Pamukkale Pamukkale has been made eternally famous by the gleaming white calcite shelves overrunning with warm, mineral-rich waters on the mountain above the village – the so-called ‘Cotton Castle' (pamuk means 'cotton' in Turkish). While it is tempting to wallow in the travertines, just above them lies Hierapolis, once a Roman and Byzantine spa city which has considerable ruins and a museum. Unesco World Heritage status has brought more extensive measures to protect the glistening bluffs, and put paid to the days of freely traipsing around everywhere, but the travertines remain one of Turkey’s singular experiences, even with restricted bathing.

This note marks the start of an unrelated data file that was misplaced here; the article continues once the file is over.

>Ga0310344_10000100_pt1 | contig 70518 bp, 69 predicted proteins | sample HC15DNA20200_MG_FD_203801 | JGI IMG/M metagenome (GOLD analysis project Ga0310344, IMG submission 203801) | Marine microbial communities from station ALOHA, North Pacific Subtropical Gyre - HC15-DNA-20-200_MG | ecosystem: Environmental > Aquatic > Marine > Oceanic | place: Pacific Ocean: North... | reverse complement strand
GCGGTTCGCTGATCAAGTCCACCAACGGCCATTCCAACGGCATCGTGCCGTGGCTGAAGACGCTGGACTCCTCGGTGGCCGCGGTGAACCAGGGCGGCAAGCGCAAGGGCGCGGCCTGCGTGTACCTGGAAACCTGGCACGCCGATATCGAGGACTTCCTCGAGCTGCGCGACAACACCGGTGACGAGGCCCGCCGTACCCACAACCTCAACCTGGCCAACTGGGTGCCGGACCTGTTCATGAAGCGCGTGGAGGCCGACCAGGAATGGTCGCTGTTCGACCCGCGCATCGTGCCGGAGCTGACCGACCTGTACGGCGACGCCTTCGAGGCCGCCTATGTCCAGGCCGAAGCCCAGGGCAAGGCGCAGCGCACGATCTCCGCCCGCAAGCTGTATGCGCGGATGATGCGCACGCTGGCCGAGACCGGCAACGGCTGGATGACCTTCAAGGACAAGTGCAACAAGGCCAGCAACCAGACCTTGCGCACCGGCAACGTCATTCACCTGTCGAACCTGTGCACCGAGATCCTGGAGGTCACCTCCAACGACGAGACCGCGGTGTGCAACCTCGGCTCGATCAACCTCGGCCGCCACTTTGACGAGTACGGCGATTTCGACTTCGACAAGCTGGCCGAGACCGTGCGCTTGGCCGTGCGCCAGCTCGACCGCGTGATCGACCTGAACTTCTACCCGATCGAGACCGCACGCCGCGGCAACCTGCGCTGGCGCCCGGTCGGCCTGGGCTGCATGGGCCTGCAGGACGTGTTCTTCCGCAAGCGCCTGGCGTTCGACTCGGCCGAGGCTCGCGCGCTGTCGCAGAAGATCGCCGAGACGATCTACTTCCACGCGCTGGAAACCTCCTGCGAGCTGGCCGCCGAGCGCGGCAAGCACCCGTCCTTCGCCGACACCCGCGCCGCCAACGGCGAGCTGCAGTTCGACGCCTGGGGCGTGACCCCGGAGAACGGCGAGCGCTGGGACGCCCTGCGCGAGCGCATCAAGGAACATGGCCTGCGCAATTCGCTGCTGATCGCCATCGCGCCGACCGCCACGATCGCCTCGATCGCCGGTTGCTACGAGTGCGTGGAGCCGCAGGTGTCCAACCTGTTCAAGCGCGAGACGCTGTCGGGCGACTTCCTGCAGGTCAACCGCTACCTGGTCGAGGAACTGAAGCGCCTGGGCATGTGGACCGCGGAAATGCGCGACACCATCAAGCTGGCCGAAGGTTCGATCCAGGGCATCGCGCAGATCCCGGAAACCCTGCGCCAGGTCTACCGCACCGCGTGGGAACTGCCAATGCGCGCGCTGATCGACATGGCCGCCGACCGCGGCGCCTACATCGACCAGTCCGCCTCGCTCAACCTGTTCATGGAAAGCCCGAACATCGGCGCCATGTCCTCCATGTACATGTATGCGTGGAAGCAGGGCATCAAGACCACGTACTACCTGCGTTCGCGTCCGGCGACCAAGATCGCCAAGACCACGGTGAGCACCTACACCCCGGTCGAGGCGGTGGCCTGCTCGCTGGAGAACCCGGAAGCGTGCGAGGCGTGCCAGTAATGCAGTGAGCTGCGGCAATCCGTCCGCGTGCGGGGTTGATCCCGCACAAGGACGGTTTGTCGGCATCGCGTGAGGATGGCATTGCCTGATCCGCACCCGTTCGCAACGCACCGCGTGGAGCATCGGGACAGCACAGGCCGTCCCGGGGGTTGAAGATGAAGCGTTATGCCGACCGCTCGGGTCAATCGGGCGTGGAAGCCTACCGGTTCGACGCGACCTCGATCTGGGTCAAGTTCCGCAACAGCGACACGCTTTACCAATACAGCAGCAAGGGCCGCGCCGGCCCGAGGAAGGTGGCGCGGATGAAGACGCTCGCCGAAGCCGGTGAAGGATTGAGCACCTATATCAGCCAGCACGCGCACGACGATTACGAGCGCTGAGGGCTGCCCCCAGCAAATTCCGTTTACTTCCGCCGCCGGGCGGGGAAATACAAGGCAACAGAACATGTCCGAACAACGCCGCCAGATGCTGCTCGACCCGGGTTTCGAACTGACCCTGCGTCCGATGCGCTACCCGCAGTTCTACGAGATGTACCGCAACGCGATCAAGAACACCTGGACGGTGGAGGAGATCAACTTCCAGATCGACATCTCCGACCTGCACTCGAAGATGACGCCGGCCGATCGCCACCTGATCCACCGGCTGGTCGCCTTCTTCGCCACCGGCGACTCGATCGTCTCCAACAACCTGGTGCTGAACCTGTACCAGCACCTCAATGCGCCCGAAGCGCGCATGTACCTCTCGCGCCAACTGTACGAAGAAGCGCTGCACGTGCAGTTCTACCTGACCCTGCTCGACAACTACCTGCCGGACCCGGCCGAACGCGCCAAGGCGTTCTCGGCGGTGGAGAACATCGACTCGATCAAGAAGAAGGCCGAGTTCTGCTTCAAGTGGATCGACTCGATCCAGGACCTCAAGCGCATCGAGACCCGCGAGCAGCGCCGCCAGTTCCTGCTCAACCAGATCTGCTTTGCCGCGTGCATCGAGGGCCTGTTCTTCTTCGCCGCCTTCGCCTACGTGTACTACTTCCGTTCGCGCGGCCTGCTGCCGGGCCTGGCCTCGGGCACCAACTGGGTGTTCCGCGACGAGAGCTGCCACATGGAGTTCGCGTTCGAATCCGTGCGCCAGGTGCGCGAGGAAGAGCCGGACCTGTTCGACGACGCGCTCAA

While the photogenic travertines get busloads of day-trippers passing through for a quick soak and photo op, staying overnight allows you to visit the site at sunset and dodge some of the crowds. This also gives time for a day trip to the beautiful and little-visited ancient ruins of Afrodisias and Laodicea, and to appreciate the village of Pamukkale itself. It is a dedicated tourist town around Cumhuriyet Meydanı, but in quieter parts of the village life is still soundtracked by bleating goats and birdsong.